Treasuries Need Better Than the Consensus CPI Outcome



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Markets are awaiting Tuesday’s US CPI release which should give confirmation that the disinflation trend continues. But that’s not enough, as a consensus month-on-month outcome would still be a tad too hot for comfort. Looking further ahead, foreign buyers aren’t absorbing large UST supply, putting upward pressure on term premium

US CPI Inflation Will Fall, But Treasury Yields Are Still at Risk of Rising

We’re a bit troubled about Tuesday’s CPI report. On the one hand, year-on-year rates will fall, with practical certainty. That’s because of a base effect. For January 2023 there was a 0.5% increase on the month, so anything less than this will bring the year-on-year inflation rate down, for both headline and core.

So why are we troubled? It’s the size of the month-on-month increases. Headline is expected at 0.2% and core at 0.3% MoM. The 0.2% reading is just about okay, especially if it is rounded up to 0.2%. But the 0.3% on core is not okay. That annualizes to 4%, which is clearly too high. And it’s been at 0.3% MoM for the past two months, and if repeated it would be three of the last four months. Again, that annualizes to 4%.

If we get the anticipated 0.3%, we doubt there can be a positive reaction. At the other extreme, a 0.4% outcome would be a huge negative surprise, one that would likely cause the probability for a May cut to move comfortably south of 50%. That would throw the easing inflation story up in the air, bringing US Treasury yield with them. But this is unlikely, as the tendency has been for inflation to dip as opposed to spike.

We assume a consensus outcome for inflation, and given that, we’d expect to see the 10-year Treasury yield creeping towards 4.25%. For the market to conjure up a positive reaction to the inevitable fall in year-on-year rates, there needs to be a 0.2% MoM outcome for core.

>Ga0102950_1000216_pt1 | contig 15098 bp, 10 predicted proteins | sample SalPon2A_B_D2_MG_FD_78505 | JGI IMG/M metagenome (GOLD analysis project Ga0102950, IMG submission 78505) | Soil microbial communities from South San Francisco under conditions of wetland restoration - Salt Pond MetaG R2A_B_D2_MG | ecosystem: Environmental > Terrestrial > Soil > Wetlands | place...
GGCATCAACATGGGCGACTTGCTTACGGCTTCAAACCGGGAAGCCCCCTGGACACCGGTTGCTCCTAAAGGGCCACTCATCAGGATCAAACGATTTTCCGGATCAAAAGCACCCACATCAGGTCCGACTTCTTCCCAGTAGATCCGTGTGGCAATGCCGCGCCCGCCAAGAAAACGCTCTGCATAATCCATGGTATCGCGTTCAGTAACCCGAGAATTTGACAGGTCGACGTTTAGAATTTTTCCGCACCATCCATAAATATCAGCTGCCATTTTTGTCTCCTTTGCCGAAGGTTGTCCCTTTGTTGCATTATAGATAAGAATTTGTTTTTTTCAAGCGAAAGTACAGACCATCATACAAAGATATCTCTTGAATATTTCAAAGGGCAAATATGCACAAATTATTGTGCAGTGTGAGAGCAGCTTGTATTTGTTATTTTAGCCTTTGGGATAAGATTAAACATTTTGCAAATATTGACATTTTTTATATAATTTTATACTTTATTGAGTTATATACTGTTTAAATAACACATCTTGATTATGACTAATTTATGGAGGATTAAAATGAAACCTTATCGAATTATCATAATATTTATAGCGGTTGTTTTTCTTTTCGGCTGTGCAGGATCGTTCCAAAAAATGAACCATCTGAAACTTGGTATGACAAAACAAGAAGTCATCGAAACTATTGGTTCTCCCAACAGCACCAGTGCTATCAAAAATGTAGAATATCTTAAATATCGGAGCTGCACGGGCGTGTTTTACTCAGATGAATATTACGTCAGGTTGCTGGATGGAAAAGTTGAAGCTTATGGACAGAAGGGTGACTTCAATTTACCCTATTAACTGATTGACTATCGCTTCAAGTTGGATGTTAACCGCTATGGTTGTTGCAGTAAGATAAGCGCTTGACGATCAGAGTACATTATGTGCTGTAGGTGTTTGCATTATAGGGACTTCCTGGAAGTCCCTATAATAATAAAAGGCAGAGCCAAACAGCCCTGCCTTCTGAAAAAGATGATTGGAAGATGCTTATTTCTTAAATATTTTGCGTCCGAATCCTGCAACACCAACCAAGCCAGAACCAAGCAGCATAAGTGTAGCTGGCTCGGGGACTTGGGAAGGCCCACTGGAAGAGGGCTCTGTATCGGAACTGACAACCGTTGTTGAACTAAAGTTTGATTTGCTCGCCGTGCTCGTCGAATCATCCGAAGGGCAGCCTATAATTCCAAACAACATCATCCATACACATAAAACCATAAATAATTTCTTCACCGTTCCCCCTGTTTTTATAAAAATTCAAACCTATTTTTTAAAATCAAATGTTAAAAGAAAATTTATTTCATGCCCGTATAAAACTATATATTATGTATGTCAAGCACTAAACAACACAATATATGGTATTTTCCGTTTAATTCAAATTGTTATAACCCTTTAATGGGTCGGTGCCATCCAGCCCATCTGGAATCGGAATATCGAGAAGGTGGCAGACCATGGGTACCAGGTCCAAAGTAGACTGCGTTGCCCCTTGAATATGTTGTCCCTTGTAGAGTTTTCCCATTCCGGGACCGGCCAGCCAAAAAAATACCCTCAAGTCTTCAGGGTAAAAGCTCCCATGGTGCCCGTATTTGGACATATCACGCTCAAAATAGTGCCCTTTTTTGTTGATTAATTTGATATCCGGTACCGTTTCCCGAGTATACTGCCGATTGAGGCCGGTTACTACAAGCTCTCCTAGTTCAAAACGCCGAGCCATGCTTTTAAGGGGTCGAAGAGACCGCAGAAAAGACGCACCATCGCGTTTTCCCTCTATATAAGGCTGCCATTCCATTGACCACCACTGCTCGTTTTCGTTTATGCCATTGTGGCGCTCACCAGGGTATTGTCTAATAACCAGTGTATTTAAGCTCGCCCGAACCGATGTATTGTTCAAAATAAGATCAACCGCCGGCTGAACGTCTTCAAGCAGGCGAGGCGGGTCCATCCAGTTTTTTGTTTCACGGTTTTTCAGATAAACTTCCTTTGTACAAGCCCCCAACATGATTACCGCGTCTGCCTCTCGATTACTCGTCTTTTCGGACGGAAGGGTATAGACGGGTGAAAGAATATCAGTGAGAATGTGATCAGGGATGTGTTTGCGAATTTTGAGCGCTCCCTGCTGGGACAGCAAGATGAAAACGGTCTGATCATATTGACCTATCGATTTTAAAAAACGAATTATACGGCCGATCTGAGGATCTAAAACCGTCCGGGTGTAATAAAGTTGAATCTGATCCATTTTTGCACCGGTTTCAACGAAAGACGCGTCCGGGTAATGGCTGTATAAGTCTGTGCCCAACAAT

Foreign UST Appetite Not Enough to Absorb Issuance

The ECB’s Lane spoke about financial flows and shared data that showed renewed interest by foreign investors in eurozone debt securities. Lane notes that foreign investors were a significant seller of eurozone government debt securities in 2021-2022, which matches the period of significant ECB balance sheet expansion. The trend reversed in 2023 when the ECB started unwinding its balance sheet and foreigners became net buyers again. With high debt issuance and a shrinking ECB balance sheet, the growing interest of foreign buyers is welcomed to keep long-end euro yields from rising too much.

In the US the amount of government debt to absorb in the coming years is even larger and foreign investors do not seem to come to the rescue. Looking at US foreign holding statistics in the figure below, we see that foreign holdings are diminishing as a share of total USTs. The significant issuance during the pandemic was not matched by an uptake from foreigners. Instead, as Lane also argued, in the eurozone the central bank was the big buyer. Looking at the downward trend of relative foreign holdings, it seems unlikely that foreign buyers have enough appetite to absorb the increase of USTs from the Fed and the Treasury in the coming years. Low demand from foreign buyers for USTs will have an upward effect on term premia, leading to structurally steeper curves.

Foreign UST Holdings

Tuesday’s Key Data and Events

The main driver of markets will be the US CPI numbers of January. In the shadow of this, we have Germany’s ZEW survey in the eurozone. The UK’s data-heavy week will kick off with employment figures on Tuesday, followed later this week by CPI and GDP data.

We have Italian 3y, 6y, and 20y auctions totaling EUR 8.5bn, a GBP 1.5bn 9y Gilt Linker, and a EUR 5bn German Bobl auction.



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